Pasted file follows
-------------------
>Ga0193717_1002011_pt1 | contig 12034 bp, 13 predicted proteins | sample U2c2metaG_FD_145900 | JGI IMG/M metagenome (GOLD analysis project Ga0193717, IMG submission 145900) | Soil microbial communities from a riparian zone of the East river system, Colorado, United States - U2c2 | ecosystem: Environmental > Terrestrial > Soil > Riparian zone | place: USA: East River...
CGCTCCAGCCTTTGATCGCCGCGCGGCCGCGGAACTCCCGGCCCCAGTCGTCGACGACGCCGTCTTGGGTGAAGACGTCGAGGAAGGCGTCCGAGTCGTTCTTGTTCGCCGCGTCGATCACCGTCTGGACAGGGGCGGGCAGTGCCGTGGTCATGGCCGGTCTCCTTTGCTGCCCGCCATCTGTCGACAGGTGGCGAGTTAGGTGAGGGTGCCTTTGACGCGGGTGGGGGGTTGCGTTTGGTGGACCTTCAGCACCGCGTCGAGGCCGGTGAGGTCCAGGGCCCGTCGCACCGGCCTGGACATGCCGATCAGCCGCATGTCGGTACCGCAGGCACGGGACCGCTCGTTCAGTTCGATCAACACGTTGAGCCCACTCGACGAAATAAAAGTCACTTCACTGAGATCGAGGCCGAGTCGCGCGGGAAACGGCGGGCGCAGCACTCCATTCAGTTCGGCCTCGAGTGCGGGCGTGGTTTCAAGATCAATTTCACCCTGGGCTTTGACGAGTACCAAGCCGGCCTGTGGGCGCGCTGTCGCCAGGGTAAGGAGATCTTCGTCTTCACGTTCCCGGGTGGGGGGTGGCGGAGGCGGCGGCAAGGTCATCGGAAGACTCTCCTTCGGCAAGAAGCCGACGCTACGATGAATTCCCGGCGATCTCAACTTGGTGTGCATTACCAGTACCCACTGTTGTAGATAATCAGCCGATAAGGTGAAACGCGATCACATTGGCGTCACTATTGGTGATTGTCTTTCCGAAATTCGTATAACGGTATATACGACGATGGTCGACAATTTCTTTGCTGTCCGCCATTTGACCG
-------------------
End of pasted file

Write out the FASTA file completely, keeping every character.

>Ga0193717_1002011_pt1 | contig 12034 bp, 13 predicted proteins | sample U2c2metaG_FD_145900 | JGI IMG/M metagenome (GOLD analysis project Ga0193717, IMG submission 145900) | Soil microbial communities from a riparian zone of the East river system, Colorado, United States - U2c2 | ecosystem: Environmental > Terrestrial > Soil > Riparian zone | place: USA: East River...
CGCTCCAGCCTTTGATCGCCGCGCGGCCGCGGAACTCCCGGCCCCAGTCGTCGACGACGCCGTCTTGGGTGAAGACGTCGAGGAAGGCGTCCGAGTCGTTCTTGTTCGCCGCGTCGATCACCGTCTGGACAGGGGCGGGCAGTGCCGTGGTCATGGCCGGTCTCCTTTGCTGCCCGCCATCTGTCGACAGGTGGCGAGTTAGGTGAGGGTGCCTTTGACGCGGGTGGGGGGTTGCGTTTGGTGGACCTTCAGCACCGCGTCGAGGCCGGTGAGGTCCAGGGCCCGTCGCACCGGCCTGGACATGCCGATCAGCCGCATGTCGGTACCGCAGGCACGGGACCGCTCGTTCAGTTCGATCAACACGTTGAGCCCACTCGACGAAATAAAAGTCACTTCACTGAGATCGAGGCCGAGTCGCGCGGGAAACGGCGGGCGCAGCACTCCATTCAGTTCGGCCTCGAGTGCGGGCGTGGTTTCAAGATCAATTTCACCCTGGGCTTTGACGAGTACCAAGCCGGCCTGTGGGCGCGCTGTCGCCAGGGTAAGGAGATCTTCGTCTTCACGTTCCCGGGTGGGGGGTGGCGGAGGCGGCGGCAAGGTCATCGGAAGACTCTCCTTCGGCAAGAAGCCGACGCTACGATGAATTCCCGGCGATCTCAACTTGGTGTGCATTACCAGTACCCACTGTTGTAGATAATCAGCCGATAAGGTGAAACGCGATCACATTGGCGTCACTATTGGTGATTGTCTTTCCGAAATTCGTATAACGGTATATACGACGATGGTCGACAATTTCTTTGCTGTCCGCCATTTGACCG